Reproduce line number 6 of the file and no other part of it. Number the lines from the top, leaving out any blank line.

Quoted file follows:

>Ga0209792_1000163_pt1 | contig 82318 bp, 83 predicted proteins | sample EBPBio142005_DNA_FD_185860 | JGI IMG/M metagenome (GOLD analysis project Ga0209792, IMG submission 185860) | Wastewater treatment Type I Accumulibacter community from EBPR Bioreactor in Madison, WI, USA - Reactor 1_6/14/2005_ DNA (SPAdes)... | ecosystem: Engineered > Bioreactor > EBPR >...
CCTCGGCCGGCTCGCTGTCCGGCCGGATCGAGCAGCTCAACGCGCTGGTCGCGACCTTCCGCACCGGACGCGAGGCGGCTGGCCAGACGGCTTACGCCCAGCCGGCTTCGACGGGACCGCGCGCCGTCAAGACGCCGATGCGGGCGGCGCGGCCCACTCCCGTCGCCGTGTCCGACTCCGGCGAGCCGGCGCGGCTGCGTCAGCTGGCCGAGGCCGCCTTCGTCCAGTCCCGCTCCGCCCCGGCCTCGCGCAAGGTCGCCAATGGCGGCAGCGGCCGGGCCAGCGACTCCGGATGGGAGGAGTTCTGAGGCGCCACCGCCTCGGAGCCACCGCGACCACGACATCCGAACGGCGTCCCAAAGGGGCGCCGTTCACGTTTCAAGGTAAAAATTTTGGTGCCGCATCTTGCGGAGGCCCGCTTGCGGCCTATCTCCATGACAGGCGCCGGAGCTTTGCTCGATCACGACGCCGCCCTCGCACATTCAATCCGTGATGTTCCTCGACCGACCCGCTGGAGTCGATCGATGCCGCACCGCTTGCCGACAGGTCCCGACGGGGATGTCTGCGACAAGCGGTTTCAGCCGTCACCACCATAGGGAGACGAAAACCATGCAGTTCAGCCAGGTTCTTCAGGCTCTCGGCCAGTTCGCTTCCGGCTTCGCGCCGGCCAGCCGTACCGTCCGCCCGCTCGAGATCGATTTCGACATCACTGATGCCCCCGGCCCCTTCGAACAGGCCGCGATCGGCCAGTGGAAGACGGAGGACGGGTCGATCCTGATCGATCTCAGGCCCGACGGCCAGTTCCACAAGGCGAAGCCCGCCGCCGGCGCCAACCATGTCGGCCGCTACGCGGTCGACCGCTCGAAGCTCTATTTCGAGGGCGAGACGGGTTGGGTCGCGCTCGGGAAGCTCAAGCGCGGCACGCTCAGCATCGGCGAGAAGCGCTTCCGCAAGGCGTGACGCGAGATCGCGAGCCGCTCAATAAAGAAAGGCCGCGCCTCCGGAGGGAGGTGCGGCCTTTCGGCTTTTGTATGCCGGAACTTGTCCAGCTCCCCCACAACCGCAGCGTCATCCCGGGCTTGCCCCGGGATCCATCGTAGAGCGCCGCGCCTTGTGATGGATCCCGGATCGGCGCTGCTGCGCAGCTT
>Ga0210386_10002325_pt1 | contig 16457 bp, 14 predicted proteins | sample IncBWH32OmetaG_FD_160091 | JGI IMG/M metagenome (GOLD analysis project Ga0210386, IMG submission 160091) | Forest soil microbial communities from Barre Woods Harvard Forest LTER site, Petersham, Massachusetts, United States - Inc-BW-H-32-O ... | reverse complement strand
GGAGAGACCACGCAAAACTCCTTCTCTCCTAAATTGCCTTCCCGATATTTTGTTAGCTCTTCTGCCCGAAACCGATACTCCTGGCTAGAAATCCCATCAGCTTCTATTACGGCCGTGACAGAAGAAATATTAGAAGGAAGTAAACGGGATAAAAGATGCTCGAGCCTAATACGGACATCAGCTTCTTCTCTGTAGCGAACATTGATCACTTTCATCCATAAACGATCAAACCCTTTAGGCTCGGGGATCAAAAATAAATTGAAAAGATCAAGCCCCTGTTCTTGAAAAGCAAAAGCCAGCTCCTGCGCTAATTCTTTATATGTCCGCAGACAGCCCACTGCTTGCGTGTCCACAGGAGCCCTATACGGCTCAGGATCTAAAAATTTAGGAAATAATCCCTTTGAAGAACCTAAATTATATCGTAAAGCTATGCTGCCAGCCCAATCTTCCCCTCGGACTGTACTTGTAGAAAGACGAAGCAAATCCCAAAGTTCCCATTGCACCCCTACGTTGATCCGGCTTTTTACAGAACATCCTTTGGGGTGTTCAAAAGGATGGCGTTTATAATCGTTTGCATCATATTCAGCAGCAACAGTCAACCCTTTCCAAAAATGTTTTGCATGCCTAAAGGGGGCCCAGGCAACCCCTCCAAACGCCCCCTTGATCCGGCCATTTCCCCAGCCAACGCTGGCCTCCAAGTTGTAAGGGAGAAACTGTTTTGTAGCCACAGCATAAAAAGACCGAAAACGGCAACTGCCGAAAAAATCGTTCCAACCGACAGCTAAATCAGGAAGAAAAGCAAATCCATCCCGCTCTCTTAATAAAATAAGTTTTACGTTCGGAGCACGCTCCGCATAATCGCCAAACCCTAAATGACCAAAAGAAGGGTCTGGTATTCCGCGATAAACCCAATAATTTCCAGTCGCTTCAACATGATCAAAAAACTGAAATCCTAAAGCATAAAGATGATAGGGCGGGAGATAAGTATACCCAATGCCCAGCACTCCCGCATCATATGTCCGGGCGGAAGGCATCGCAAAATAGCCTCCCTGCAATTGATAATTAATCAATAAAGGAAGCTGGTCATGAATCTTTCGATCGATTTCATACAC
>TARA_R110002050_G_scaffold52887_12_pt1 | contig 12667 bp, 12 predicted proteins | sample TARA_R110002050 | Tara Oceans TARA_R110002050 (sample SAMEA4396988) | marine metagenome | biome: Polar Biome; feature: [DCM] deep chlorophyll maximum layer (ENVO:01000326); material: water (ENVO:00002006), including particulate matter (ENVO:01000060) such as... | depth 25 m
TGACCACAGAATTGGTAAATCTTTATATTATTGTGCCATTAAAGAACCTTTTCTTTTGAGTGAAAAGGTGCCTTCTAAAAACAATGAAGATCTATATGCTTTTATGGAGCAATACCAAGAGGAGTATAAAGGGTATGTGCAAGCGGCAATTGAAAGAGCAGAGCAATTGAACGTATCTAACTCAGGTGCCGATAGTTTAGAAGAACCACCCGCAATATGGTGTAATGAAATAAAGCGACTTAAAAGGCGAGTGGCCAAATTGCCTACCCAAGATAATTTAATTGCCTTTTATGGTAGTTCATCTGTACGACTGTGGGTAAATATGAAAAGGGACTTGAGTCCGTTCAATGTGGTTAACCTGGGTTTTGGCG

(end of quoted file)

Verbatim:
TGACCACAGAATTGGTAAATCTTTATATTATTGTGCCATTAAAGAACCTTTTCTTTTGAGTGAAAAGGTGCCTTCTAAAAACAATGAAGATCTATATGCTTTTATGGAGCAATACCAAGAGGAGTATAAAGGGTATGTGCAAGCGGCAATTGAAAGAGCAGAGCAATTGAACGTATCTAACTCAGGTGCCGATAGTTTAGAAGAACCACCCGCAATATGGTGTAATGAAATAAAGCGACTTAAAAGGCGAGTGGCCAAATTGCCTACCCAAGATAATTTAATTGCCTTTTATGGTAGTTCATCTGTACGACTGTGGGTAAATATGAAAAGGGACTTGAGTCCGTTCAATGTGGTTAACCTGGGTTTTGGCG